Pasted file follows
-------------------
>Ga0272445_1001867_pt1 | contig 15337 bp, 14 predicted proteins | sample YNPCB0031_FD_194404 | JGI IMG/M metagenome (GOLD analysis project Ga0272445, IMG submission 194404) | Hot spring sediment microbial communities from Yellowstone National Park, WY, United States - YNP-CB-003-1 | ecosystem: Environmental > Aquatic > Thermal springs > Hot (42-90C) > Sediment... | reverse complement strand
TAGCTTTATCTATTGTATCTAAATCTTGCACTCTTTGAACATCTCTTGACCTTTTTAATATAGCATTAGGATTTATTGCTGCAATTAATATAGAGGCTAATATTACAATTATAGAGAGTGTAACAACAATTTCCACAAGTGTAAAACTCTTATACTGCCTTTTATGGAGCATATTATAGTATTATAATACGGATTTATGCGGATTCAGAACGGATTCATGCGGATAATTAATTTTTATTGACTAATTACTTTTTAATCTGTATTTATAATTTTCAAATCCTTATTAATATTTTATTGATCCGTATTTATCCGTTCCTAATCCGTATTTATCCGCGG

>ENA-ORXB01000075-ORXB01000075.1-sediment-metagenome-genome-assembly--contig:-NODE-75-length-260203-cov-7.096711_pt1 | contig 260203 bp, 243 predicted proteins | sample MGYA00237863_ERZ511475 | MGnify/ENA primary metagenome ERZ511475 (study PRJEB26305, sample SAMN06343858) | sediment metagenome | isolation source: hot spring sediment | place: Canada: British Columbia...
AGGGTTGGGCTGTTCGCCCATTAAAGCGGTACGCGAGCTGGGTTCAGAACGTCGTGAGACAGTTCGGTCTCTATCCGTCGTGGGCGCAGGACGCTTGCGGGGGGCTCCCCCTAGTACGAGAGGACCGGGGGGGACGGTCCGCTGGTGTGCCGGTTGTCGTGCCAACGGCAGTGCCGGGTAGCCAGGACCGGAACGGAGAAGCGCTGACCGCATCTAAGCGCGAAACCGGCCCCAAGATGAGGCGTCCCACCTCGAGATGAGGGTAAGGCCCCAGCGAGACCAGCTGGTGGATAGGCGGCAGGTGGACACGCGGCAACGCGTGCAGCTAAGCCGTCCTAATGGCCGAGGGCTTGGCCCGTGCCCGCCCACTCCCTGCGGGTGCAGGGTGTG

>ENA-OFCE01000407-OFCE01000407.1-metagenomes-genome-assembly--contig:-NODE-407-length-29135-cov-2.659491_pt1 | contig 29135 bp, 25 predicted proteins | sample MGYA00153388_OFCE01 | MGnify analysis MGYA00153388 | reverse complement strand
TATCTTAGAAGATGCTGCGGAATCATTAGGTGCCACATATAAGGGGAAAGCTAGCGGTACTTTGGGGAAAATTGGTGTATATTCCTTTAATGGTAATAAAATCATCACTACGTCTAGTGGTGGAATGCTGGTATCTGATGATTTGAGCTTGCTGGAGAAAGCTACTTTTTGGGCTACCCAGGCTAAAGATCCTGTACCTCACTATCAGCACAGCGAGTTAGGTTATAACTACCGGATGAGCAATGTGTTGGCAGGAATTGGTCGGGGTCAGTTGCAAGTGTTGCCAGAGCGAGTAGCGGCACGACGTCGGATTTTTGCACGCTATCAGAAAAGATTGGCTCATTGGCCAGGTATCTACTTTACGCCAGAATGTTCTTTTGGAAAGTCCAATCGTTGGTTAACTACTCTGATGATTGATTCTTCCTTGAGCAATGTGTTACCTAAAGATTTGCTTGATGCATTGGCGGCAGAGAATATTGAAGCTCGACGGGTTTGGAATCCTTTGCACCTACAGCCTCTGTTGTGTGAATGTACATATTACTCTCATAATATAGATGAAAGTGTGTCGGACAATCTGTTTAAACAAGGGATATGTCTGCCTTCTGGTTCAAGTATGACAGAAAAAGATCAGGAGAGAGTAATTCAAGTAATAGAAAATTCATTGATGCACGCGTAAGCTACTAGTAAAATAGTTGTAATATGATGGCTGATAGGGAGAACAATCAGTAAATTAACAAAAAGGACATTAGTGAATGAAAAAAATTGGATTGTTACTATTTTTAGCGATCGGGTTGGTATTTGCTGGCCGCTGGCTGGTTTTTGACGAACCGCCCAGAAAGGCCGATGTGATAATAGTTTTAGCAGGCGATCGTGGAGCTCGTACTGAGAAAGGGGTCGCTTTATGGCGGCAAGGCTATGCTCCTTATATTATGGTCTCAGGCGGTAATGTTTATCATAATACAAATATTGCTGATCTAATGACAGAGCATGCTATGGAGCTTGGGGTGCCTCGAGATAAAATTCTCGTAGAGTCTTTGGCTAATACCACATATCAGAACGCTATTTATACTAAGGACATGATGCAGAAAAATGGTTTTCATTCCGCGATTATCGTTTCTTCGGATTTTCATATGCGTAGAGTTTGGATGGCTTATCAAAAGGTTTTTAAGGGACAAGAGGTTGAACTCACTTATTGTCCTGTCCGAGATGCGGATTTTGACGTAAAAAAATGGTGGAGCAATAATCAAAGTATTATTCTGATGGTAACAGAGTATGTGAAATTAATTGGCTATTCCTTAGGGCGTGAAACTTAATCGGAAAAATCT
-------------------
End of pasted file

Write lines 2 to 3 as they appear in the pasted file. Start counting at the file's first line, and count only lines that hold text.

TAGCTTTATCTATTGTATCTAAATCTTGCACTCTTTGAACATCTCTTGACCTTTTTAATATAGCATTAGGATTTATTGCTGCAATTAATATAGAGGCTAATATTACAATTATAGAGAGTGTAACAACAATTTCCACAAGTGTAAAACTCTTATACTGCCTTTTATGGAGCATATTATAGTATTATAATACGGATTTATGCGGATTCAGAACGGATTCATGCGGATAATTAATTTTTATTGACTAATTACTTTTTAATCTGTATTTATAATTTTCAAATCCTTATTAATATTTTATTGATCCGTATTTATCCGTTCCTAATCCGTATTTATCCGCGG

>ENA-ORXB01000075-ORXB01000075.1-sediment-metagenome-genome-assembly--contig:-NODE-75-length-260203-cov-7.096711_pt1 | contig 260203 bp, 243 predicted proteins | sample MGYA00237863_ERZ511475 | MGnify/ENA primary metagenome ERZ511475 (study PRJEB26305, sample SAMN06343858) | sediment metagenome | isolation source: hot spring sediment | place: Canada: British Columbia...